We are here today to discuss a basic human right that has been suppressed. A right that we once had, but that has been extinguished by the pessimists. By those who put their faith in numbers and facts and realities, and who have no respect for human addiction when it conflicts with health standards. Our constitutional right has been violated. Our freedom revoked.
There was a time where people enter a restaurant and are offered to both smoking and non-smoking sections. While I did not approve of the discriminatory segregation, I allowed it to go on. Now I wonder if I had taken a stand, way back when, maybe I could have prevented the oppression. But now, now I’ve been stripped of my right completely. Is it so wrong to want not a bowl of breadsticks before my meal, but a nice warm cigarette? Is it so wrong to refuse that fattening chocolate cake, replacing it with a much lower-calorie cigarette? I think not.
There was a time when parents could sit in a car, waiting to pick up their kids from school, and they could take a quick drag from a cigarette and no one would look twice. But now they cannot even bring one onto the campus, let alone light one. Is this not a violation of their rights? Why, when they’re in their own car, can they not do as they please? While I do admit that it is necessary for them to roll the windows down, thereby releasing the byproduct of their only source of happiness into the lungs of young children, I must simply say that I do not believe that second-hand smoke really is toxic, even if every single scientist in the entire world says otherwise.
There was a time when I could smoke a cigarette when the preacher’s sermon went on for too long, or he discussed a sin I myself had committed, thus putting me on edge. I could relieve myself of the stresses of the lord and have not a problem with those around me but occasional annoyed and rarely angry glare. Now I am fairly certain that if I even lifted a cigarette more than an inch or two out of my purse my pew-mates would all but jump on me, creating a much larger distraction than the smoking would have been in the first place. I know how stressful public speaking can be; I would have no problem with the preacher smoking during his sermon, but for some unfathomable reason our society has deemed this type of behavior unacceptable.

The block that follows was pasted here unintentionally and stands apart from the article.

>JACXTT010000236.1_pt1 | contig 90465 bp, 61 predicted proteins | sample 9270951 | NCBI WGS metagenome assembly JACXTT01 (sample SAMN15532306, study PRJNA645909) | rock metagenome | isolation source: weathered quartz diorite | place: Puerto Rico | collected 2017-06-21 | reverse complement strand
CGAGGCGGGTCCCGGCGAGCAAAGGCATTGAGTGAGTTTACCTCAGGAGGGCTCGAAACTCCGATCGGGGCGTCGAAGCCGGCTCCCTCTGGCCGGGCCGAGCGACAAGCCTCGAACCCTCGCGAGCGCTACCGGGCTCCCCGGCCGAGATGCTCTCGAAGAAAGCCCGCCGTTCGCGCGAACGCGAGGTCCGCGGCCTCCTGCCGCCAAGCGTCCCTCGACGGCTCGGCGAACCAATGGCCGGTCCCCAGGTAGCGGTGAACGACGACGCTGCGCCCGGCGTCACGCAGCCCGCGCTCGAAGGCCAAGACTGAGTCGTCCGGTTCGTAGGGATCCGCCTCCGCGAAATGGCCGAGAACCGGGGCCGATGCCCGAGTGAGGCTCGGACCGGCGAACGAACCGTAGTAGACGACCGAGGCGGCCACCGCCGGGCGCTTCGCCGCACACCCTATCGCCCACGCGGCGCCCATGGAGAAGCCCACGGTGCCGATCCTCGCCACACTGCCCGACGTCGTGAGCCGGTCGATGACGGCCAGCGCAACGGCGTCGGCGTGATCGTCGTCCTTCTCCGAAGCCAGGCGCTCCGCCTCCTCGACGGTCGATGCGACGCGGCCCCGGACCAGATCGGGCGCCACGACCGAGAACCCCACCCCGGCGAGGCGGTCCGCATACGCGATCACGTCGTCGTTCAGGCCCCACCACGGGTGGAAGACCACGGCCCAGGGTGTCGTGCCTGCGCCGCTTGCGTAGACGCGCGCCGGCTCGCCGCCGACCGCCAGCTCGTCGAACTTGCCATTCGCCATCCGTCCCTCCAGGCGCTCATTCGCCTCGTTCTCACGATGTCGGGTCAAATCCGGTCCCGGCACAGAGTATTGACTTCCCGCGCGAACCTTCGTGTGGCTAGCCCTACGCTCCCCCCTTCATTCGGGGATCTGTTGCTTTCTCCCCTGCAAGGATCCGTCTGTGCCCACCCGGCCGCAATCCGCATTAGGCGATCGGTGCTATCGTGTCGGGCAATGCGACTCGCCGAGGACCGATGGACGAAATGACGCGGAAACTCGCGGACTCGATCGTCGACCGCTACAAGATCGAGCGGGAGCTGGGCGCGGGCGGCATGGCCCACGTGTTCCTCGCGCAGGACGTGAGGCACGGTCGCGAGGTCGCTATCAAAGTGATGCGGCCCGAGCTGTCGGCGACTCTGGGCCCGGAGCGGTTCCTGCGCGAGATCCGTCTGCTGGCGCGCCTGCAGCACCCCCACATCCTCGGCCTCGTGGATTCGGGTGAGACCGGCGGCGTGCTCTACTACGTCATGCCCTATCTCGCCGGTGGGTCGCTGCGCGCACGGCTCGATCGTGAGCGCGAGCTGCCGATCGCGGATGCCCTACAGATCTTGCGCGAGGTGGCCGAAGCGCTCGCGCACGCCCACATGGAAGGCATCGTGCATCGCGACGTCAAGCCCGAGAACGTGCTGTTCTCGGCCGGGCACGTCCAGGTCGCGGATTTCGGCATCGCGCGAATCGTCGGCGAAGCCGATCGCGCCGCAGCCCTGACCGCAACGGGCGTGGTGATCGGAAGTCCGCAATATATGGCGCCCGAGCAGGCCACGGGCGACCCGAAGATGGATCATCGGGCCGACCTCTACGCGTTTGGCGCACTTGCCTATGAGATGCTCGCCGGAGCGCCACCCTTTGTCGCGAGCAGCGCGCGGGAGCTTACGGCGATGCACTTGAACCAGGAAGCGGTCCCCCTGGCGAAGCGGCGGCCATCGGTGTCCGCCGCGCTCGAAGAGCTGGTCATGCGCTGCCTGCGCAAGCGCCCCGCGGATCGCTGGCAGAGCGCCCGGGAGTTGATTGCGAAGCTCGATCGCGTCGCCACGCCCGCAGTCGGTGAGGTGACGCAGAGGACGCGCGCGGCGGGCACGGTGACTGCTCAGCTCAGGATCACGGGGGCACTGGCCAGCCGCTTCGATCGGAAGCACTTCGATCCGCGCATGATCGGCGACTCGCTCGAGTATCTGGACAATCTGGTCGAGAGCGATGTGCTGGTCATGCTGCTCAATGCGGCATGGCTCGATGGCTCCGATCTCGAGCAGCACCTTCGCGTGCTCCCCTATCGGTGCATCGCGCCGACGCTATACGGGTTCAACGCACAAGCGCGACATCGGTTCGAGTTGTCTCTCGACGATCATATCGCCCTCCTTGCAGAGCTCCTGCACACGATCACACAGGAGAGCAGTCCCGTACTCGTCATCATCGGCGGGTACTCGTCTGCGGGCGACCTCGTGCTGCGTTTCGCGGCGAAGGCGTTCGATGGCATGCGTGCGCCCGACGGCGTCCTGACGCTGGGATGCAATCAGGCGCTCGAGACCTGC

There was a time when my cardiologist husband didn’t come home from work shaking from the stress of the day, from the stress of an open-heart surgery. That was the time when smoking was allowed. When, if the surgery became too nerve-wracking, the doctor could smoke a little smoke to calm his nerves. Have you ever heard the sound of the heart monitor flat-lining? I have. It’s extremely stressful. What better way to calm such a stress than giving the doctor a quick cigarette to sharpen his senses? I know I would feel a lot better going into surgery if I knew the doctor was going to be smoking while I lay, unconscious and bleeding, on that operating table.
I propose the smoking ban should be permitted and encouraged! That the carcinogens should be allowed to permeate our air! Have the tar, benzene, formaldehyde, ammonia, acetone, carbon monoxide, nicotine, arsenic, vinyl chloride, beryllium, cadmium, ethylene oxide, toluene and hydrogen cyanide and the other three thousand nine hundred eighty six chemicals swirl freely through our atmosphere. Let the children breathe it! Only 440,000 people die prematurely each and every year in the United States of smoking-related causes. So I know that smoking is the leading cause of premature, preventable death in this country, but honestly, I don’t see the problem.